Throughout the summer, Secretary of Housing and Urban Development Shaun Donovan has been announcing programs or speaking in general terms about HUD’s increasing involvement in plans addressing the economic crisis.
Early in August, he announced an expansion of the Home Affordable Refinance Program to borrowers who are up to 125 percent under water. The Helping Families Save Their Homes Act of 2009, signed into law on May 20, allows the FHA to give qualified FHA-insured borrowers the opportunity to reduce their monthly mortgage payment by modifying the mortgage through FHA-HAMP.
Later in the month, he announced new FHA-Making Home Affordable Loan Modification Guidelines. This program is designed to help FHA borrowers significantly reduce their monthly mortgage payments by seeking a loan modification through their current mortgage company or loan servicer.
Back in June, Donovan spoke at the National Association of Real Estate Editors conference. Reportedly, he said that if Congress grants the authority, the FHA is expected to endorse 2.25 million mortgages in 2010.
ASHI’s federal lobbyist, Randal Pence, Capitol Advocates, Inc., suggests that Donovan is forecasting a greater role for the FHA in backing government-financed mortgages. Pence is seeing an upswing in government-backed housing sales and the policy that governs them. He said this provides both challenges and opportunities for ASHI members, and he will continue to monitor developments, reporting and
advising ASHI leaders as warranted.
For more information, visit www.makinghomesaffordable.gov.
Investigation of imported drywall status update, August 2009
As reported previously, the Consumer Product Safety Commission (CPSC) has taken the lead in the federal government’s investigation of imported drywall used in home construction.
As of this report, the CPSC had received 810 incident reports, including reports from two new states, Pennsylvania and South Carolina, making it a total of 23 states and the District of Columbia where problem drywall has been reported. The majority of the reports continue to be from Florida, Louisiana and Virginia.
The federal drywall team has remained focused on pursuing the scientific bases of the problem and tracing the chain of commerce of the drywall.
- Start of the Lawrence Berkeley National Laboratory chamber testing of various drywall samples to isolate specific emissions.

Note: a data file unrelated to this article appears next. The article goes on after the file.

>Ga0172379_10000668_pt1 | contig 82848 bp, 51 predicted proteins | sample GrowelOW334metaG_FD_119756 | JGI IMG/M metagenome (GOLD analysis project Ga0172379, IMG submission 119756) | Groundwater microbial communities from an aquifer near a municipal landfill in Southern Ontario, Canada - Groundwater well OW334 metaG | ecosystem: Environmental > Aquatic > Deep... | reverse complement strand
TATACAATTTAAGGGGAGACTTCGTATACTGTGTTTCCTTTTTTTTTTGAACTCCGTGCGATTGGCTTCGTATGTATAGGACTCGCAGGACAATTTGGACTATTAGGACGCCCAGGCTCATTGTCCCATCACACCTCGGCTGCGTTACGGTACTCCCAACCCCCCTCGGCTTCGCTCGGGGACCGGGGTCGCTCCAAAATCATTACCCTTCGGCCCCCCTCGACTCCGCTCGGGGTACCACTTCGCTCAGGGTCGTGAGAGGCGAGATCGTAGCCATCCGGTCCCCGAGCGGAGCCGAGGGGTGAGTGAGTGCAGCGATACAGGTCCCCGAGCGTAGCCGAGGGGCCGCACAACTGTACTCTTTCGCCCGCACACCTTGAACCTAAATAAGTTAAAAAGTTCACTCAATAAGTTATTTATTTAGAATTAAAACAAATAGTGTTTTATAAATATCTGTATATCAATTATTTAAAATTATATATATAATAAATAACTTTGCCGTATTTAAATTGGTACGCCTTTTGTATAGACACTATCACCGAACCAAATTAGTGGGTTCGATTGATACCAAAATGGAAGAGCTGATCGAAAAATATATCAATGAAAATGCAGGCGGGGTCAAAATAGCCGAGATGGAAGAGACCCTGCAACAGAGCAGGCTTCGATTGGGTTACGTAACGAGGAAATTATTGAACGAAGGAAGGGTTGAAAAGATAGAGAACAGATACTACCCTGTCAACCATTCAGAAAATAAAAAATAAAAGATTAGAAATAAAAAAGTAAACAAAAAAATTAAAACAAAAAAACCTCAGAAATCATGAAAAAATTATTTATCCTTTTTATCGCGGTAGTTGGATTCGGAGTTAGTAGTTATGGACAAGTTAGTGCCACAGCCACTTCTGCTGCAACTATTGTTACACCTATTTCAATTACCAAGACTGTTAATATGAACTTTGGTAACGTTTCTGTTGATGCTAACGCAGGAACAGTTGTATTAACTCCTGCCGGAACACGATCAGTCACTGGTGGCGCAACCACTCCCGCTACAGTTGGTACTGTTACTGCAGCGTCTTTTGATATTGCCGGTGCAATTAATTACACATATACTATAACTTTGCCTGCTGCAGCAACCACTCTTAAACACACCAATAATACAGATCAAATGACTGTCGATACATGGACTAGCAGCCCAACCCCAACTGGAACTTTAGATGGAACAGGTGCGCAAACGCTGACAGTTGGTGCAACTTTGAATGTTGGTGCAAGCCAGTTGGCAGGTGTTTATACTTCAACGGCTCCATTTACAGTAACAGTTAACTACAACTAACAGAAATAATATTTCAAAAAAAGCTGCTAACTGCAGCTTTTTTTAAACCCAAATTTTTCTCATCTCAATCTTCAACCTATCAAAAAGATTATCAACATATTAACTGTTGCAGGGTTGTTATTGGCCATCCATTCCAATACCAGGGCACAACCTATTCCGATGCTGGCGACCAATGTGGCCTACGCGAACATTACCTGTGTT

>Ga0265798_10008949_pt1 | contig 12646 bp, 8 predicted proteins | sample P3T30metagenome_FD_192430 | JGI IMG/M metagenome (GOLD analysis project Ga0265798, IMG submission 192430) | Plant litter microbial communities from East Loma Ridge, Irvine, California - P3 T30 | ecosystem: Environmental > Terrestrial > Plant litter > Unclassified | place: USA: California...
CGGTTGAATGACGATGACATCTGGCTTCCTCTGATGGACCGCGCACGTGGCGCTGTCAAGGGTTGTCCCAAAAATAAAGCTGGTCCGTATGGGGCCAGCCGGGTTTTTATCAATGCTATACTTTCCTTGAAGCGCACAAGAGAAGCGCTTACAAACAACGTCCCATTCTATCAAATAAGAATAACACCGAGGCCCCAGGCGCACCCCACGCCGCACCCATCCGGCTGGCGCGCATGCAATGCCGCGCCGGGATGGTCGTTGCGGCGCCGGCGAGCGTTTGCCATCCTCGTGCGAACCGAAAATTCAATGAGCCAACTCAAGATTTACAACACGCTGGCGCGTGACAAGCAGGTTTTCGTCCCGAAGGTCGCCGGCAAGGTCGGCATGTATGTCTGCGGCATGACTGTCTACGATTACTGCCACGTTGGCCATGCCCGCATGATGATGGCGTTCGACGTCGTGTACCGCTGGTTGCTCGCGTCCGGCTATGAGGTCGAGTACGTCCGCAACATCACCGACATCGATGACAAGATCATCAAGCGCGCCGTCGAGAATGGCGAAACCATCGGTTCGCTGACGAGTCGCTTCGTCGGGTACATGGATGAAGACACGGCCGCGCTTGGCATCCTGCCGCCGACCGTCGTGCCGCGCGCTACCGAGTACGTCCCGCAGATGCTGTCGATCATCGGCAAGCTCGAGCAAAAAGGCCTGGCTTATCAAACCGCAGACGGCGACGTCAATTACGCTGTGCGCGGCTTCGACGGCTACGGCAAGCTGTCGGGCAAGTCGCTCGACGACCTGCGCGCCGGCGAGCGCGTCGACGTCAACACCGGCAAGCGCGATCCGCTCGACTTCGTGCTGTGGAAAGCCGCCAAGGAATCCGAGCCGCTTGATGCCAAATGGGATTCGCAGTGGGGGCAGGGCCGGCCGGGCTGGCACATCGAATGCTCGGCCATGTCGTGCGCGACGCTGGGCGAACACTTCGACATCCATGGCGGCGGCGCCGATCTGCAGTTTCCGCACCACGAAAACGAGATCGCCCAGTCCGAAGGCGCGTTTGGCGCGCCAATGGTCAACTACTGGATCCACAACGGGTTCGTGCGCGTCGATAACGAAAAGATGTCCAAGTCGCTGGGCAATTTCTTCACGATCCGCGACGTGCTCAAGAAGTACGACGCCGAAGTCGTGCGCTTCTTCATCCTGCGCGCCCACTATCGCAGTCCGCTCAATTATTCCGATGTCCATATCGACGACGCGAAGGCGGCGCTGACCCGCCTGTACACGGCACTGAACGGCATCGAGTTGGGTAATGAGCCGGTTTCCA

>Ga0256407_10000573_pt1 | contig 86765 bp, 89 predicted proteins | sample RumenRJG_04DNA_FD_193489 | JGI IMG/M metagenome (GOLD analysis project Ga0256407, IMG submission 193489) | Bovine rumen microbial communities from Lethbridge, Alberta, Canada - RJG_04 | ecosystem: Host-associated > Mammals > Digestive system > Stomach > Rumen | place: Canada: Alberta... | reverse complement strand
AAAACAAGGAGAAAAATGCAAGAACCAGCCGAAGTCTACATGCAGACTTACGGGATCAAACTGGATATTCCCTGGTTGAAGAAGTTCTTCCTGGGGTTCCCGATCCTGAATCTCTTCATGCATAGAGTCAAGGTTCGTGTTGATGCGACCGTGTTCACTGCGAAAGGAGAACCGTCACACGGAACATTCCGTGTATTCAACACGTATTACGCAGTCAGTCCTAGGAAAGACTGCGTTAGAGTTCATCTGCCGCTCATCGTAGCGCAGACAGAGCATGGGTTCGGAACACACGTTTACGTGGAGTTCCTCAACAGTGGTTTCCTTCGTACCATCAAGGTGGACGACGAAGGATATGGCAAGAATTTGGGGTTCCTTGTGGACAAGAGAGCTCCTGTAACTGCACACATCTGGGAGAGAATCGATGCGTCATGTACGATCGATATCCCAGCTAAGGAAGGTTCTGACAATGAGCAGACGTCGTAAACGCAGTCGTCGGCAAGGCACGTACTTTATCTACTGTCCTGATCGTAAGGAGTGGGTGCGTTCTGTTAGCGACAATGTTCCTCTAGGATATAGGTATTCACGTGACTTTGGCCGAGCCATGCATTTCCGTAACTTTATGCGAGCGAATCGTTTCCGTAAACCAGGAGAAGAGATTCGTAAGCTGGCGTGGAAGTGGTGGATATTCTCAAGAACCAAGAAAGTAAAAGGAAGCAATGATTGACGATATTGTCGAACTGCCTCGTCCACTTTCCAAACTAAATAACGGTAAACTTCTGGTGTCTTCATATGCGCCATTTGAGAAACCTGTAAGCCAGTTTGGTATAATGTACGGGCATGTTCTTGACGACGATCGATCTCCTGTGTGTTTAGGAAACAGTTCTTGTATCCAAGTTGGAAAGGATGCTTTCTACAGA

- Start of the 50 home indoor air-sampling program.
- Site visit to a Florida synthetic drywall manufacturing facility.
- The posting of summaries of 44 incident investigations conducted by CPSC on the Drywall Information Center Web site.
- Completion of testing for radioactive phosphogypsum contamination in drywall through state and federal
The CPSC hosted a call among attorneys general of impacted states to coordinate and exchange information about state-level efforts.
The CPSC coordinated sampling and testing for radioactive phosphogypsum contamination in drywall with the Florida Department of Health and the EPA National Air and Radiation Environmental Laboratory.
The Drywall Information Center Web site was updated to include summaries of 44 consumer incident investigations that describe health and corrosion concerns. For those consumers who do not have access to the Internet, the CPSC also takes consumer calls regarding drywall on its hotline and handled 128 such calls during the month of July.
The CPSC has received approval from the Chinese for a visit to China, and CPSC staff is working with the Chinese government to arrange an investigative visit beginning August 17, 2009.
Progress in the Investigation
Investigation Into Scope of Affected Homes and Chain of Commerce
The CPSC continues to analyze the information received from consumers, builders, importers, manufacturers and suppliers of drywall to determine how much imported drywall is affected and where that drywall has been installed.
To date, CPSC staff has confirmed 6,211,200 sheets of Chinese drywall were imported into the U.S., plus 28,778 sheets imported into Guam, Saipan and American Samoa during 2006. Temporary personnel and new technology is providing additional resources to map affected properties and the chain of commerce.
Engineering, health and safety analyses continue. CPSC engineering staff visited seven homes in Florida, Louisiana and Virginia to harvest samples of electrical, plumbing and safety systems.
For example, to date, it has gathered 80 electrical receptacles, 19 switches, 22 smoke alarms and 18 samples of copper piping, among other such components.
The CPSC continues to report it has no confirmed fire incidents involving Chinese drywall.
The EPA is conducting elemental analyses of 15 drywall samples, and has set a tentative date for completing its analyses of drywall samples by late August. We anticipate that after approximately 30 days of analysis, review and interpretation of the data, the interagency group will have findings by the end of September.
In July, the CPSC became aware of allegations of the use of radioactive phosphogypsum in some imported drywall. Radioactive materials are outside of the CPSC’s authority under the Federal Hazardous Substances Act, and as such, are also outside of its expertise. CPSC staff immediately arranged for testing in the radiation labs of its partner agencies in the state of Florida and with the EPA, and provided samples to these laboratories for analysis. The data from these tests are under scientific review by the interagency technical committee.
The federal drywall team will report the results of this work when it’s finished.
Chamber studies are under way at Lawrence Berkeley National Laboratory to isolate drywall emissions.
Similarly, the in-home indoor air sampling study by the contractor, Environmental Health and Engineering, has begun and is expected to be completed by early September 2009. The evaluation of the results is expected to be complete by
late September 2009.